Lead Acid Battery Install and Maintenance Tips

Steve Higgins, Technical Services Manager at Rolls Battery highlights some of the frequently asked questions when it comes to proper maintenance and service of lead acid batteries.


When do I perform an EQ Charge? 

If you are properly charging a lead acid battery bank to full on a regular basis, you should never have to EQ a battery bank.  

If you have developed a difference in measured SG's of more than .025 to .030 points then a corrective EQ may be required. 

Corrective Equalizations should be performed when the battery bank is at 100% SOC. Review and complete the provided preparations before initiating the Equalization charge.
Equalization time will vary depending on the level of sulfation, balance of charge, size of the battery bank and available charging source. Typically, a corrective Equalization is necessary every 60 to 180 days to desulfate and balance a battery bank in systems  which are deficit cycled and/or charged at lower charge currents. If multiple parallel strings show charge imbalance it may be necessary to equalize each string individually.
It is important to monitor specific gravity and voltage throughout the Equalization process. When specific gravity readings remain constant for 45-60 minutes this generally indicates completion.

- Required Equipment: protective goggles, rubber gloves & rubber boots, hydrometer or refractometer, voltmeter, distilled water, baking soda or soda ash for possible overflow or spills
- Standard 1/4-turn bayonet caps and Rolls R-Cap flip-top recombination caps may be left on during this procedure. Dirty or clogged caps may prevent the release of hydrogen gas. Inspect and clean caps as necessary. Hydrocaps must be removed.
- Check each cell for low electrolyte levels and/or exposed plates and top up with distilled water as necessary. If the cells require watering, do so before starting the Equalization process to allow sufficient mixing with the existing electrolyte. Be careful not to overfill as the electrolyte will bubble and may overflow during the process.
- Program the Equalization voltage as recommended in Rolls Flooded Charging Parameters starting at the lower end of the voltage range for newer models.

1. Complete a Bulk & Absorption charge to bring the battery bank to 100% SOC before starting a corrective Equalization.
2. Measure the temperature of a test cell and record the specific gravity of each cell in the battery bank. Identify cells with high/low readings.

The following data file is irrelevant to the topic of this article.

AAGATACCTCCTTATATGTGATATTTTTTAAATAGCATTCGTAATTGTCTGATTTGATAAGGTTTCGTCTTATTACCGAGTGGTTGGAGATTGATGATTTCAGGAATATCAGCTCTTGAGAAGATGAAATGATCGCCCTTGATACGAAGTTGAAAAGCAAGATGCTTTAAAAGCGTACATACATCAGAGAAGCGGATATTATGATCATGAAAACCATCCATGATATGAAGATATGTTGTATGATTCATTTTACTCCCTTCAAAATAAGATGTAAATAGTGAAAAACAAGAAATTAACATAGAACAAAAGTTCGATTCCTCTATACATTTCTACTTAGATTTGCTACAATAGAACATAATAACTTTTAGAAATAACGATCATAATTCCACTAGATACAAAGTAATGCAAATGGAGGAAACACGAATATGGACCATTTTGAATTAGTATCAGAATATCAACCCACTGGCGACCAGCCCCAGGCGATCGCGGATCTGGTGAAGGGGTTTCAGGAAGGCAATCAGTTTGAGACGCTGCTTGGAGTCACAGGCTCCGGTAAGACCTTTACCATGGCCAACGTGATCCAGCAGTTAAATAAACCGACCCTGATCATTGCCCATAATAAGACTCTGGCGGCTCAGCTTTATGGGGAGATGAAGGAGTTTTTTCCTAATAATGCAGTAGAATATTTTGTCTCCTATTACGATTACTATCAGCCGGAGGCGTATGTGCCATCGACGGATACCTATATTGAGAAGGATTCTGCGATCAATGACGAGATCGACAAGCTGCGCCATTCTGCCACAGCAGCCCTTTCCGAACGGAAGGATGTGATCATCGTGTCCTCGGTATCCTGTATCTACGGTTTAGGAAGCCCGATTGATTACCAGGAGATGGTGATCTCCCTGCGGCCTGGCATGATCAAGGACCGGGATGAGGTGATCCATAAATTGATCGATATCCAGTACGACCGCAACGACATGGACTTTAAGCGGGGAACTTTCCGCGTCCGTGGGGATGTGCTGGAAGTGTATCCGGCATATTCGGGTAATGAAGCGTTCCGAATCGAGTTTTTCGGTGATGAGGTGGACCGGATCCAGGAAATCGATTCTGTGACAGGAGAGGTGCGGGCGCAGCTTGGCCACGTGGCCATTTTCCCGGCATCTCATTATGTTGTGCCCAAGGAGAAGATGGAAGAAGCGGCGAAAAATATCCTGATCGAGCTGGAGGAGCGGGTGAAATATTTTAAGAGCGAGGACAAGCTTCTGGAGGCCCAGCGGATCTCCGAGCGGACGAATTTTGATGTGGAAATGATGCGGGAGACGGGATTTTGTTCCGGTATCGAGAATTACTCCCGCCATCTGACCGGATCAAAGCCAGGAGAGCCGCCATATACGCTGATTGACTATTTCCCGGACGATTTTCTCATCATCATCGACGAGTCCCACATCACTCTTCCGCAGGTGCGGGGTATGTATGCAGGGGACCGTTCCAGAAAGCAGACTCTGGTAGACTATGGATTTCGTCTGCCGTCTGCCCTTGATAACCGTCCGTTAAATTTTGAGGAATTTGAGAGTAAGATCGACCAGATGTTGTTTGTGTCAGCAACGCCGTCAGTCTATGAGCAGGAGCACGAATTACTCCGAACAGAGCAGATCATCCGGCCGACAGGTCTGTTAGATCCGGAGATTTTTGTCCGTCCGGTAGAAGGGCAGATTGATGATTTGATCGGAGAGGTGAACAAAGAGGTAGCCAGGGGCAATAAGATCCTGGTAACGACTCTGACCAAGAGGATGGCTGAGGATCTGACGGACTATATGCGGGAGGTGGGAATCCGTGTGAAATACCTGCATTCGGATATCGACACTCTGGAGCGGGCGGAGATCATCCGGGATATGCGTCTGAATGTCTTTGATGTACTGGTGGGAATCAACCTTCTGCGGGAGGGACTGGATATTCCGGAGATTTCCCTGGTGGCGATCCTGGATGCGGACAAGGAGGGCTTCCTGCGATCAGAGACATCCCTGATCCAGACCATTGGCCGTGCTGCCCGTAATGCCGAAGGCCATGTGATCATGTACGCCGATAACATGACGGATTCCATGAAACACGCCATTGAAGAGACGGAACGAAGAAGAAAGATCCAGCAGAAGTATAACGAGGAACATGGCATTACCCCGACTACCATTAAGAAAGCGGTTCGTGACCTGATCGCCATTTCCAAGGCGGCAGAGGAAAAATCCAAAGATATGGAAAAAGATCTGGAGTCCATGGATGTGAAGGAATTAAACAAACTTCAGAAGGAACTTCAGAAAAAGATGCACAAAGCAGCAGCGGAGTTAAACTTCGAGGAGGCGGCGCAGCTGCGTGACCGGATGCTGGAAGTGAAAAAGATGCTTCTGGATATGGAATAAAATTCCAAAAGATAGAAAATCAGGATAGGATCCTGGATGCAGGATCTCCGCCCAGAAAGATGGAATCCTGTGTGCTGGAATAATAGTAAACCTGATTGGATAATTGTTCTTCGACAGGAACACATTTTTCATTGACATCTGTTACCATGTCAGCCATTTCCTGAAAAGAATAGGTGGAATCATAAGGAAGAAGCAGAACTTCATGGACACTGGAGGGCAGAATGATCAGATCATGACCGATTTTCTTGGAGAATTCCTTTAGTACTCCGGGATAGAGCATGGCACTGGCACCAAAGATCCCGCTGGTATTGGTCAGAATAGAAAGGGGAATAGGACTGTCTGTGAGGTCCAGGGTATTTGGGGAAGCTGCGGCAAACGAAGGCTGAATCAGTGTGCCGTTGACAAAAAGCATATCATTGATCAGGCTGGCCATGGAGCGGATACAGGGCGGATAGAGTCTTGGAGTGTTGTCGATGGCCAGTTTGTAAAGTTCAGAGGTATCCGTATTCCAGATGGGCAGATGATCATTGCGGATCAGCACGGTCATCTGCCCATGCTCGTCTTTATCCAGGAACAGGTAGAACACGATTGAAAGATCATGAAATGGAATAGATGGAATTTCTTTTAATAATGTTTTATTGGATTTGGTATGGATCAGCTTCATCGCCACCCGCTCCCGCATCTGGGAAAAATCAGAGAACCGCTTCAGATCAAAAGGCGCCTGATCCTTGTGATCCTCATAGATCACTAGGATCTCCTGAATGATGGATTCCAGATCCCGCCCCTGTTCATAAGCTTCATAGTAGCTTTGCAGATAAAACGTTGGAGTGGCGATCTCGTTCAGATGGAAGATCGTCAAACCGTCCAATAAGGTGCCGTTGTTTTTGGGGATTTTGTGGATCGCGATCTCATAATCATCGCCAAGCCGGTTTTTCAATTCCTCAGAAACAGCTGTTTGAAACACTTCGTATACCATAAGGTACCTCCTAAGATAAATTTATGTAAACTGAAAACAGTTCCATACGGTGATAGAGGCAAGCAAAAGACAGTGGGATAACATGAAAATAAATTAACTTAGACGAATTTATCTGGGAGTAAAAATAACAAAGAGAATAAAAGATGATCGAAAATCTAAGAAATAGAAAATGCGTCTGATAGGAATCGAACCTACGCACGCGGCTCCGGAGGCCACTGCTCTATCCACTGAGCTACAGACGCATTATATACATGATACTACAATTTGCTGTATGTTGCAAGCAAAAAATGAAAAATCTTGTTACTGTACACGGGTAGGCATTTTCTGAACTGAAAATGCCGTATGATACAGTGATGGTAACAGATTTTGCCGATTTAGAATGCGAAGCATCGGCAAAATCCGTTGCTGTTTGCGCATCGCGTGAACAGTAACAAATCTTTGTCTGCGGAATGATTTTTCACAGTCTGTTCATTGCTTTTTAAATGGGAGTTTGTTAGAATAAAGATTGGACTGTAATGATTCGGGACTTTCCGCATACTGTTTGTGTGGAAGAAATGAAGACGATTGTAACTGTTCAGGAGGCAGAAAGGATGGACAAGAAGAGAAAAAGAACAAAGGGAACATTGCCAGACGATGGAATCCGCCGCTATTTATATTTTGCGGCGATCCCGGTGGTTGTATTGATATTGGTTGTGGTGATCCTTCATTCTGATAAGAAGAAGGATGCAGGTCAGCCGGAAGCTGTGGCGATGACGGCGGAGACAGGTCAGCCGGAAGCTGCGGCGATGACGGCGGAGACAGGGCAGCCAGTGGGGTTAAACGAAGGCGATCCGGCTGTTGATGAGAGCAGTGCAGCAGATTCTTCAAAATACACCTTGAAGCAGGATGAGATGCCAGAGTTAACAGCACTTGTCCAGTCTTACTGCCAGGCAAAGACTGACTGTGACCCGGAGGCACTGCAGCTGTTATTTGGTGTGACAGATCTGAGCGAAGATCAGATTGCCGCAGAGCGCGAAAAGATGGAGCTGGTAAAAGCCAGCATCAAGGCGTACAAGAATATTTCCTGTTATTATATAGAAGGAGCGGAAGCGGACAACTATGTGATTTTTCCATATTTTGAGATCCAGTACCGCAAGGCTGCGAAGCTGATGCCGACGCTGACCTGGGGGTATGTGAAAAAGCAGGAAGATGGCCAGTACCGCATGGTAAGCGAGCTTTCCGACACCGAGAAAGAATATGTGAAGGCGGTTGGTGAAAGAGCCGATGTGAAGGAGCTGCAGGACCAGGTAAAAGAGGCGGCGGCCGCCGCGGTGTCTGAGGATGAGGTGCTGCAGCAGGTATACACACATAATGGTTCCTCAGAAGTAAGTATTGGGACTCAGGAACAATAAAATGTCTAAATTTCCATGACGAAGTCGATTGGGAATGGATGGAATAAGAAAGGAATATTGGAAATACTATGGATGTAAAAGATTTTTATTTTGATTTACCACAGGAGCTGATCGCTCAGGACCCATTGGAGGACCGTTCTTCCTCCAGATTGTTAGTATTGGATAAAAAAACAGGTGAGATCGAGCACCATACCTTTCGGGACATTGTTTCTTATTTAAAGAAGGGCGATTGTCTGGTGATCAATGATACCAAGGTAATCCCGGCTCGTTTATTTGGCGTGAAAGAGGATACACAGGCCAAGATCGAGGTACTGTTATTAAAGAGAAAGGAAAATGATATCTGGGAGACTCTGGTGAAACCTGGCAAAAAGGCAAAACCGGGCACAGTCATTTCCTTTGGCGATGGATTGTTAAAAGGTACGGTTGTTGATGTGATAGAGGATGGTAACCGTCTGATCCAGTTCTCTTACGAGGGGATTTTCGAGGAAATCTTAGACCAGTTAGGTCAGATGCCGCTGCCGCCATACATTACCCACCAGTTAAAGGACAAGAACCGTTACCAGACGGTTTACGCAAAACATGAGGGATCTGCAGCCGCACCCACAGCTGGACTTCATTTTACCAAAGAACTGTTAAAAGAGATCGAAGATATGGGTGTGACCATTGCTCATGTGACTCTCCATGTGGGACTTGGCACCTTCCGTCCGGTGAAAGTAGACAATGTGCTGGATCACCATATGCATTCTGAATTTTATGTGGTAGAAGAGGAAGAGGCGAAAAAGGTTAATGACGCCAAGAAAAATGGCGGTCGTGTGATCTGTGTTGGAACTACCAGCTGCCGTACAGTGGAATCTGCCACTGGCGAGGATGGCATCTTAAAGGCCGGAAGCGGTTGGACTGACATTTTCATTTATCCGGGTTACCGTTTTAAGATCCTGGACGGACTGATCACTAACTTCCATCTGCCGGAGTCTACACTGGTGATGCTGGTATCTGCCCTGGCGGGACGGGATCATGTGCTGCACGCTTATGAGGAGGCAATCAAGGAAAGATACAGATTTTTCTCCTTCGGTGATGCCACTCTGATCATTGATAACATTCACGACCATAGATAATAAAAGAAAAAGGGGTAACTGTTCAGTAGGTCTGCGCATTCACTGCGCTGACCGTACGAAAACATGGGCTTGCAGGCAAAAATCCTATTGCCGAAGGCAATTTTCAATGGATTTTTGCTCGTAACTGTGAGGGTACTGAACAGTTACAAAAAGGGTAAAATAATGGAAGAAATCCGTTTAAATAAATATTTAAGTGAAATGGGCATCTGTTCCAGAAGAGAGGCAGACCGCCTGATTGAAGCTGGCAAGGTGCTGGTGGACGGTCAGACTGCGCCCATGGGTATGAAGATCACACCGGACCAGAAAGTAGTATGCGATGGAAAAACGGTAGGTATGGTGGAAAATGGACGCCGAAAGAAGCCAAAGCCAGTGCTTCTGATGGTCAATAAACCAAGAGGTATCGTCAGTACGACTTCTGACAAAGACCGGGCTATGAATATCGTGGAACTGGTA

3. Initiate the Equalization charge mode at a steady low DC current (5-10% of C/20 battery capacity). If grid power is not available, use a DC power source (generator) or PV array with sufficient current when possible.
4. Specific gravity will rise across the battery bank, ideally reaching 1.265-1.270 in each cell upon completion. Readings in some cells may be slightly elevated due to electrolyte temperature (Ex. 1.280) and will return to normal when cooled but should not exceed 1.30. If the cell temperature rises above 46ºC (115ºF) and approaches 52ºC (125ºF), terminate the Equalization process and allow the batteries to cool. If available, check individual cell temperatures using an IR temp sensor to isolate any possible damaged cells.
5. If cells are severely sulfated it may take several hours for the specific gravity to rise and/or balance. If the readings plateau for 45-60 minutes, but do not reach 1.265-1.270, stop the process to prevent cell damage and allow the batteries to cycle normally for 2-4 weeks before repeating. The cells will continue to desulfate following an Equalization as sulfate dissolves during normal charging.

Allow the battery bank to cool for 1-2 hours. Check and record the specific gravity of each cell. The gravities should be 1.265 ± 0.005 or lower. Check electrolyte levels and add distilled water as necessary.
It is recommended that a specific gravity reading of one pilot cell is measured and recorded on a regular basis when it is thought that the bank is fully charged. The measurement should be compared to previous readings. If the measurement is lower than the previous reading, longer absorption times and/or higher voltage setting should be used. The longer the Absorption time and the higher the Bulk voltage, the more water will be consumed but less Equalization will be required.
NOTE: The specific gravity should rise as the cells use water. Look for trends in the specific gravity over a period of time and make small adjustments as necessary.


When putting distilled water into a battery, where do you fill the water level to? 


Only distilled (preferred), deionized or reverse osmosis water should be used in Flooded battery cells. Improper watering may cause internal cell damage. Test water to confirm a PH reading of 7 or less and no Total Dissolved Solids (TDS < 5 PPM).

NOTE: Do not add sulfuric acid to Flooded battery cells during normal top up. In the case of accidental spill, premixed electrolyte (1.265 S.G.) may be used to refill cells.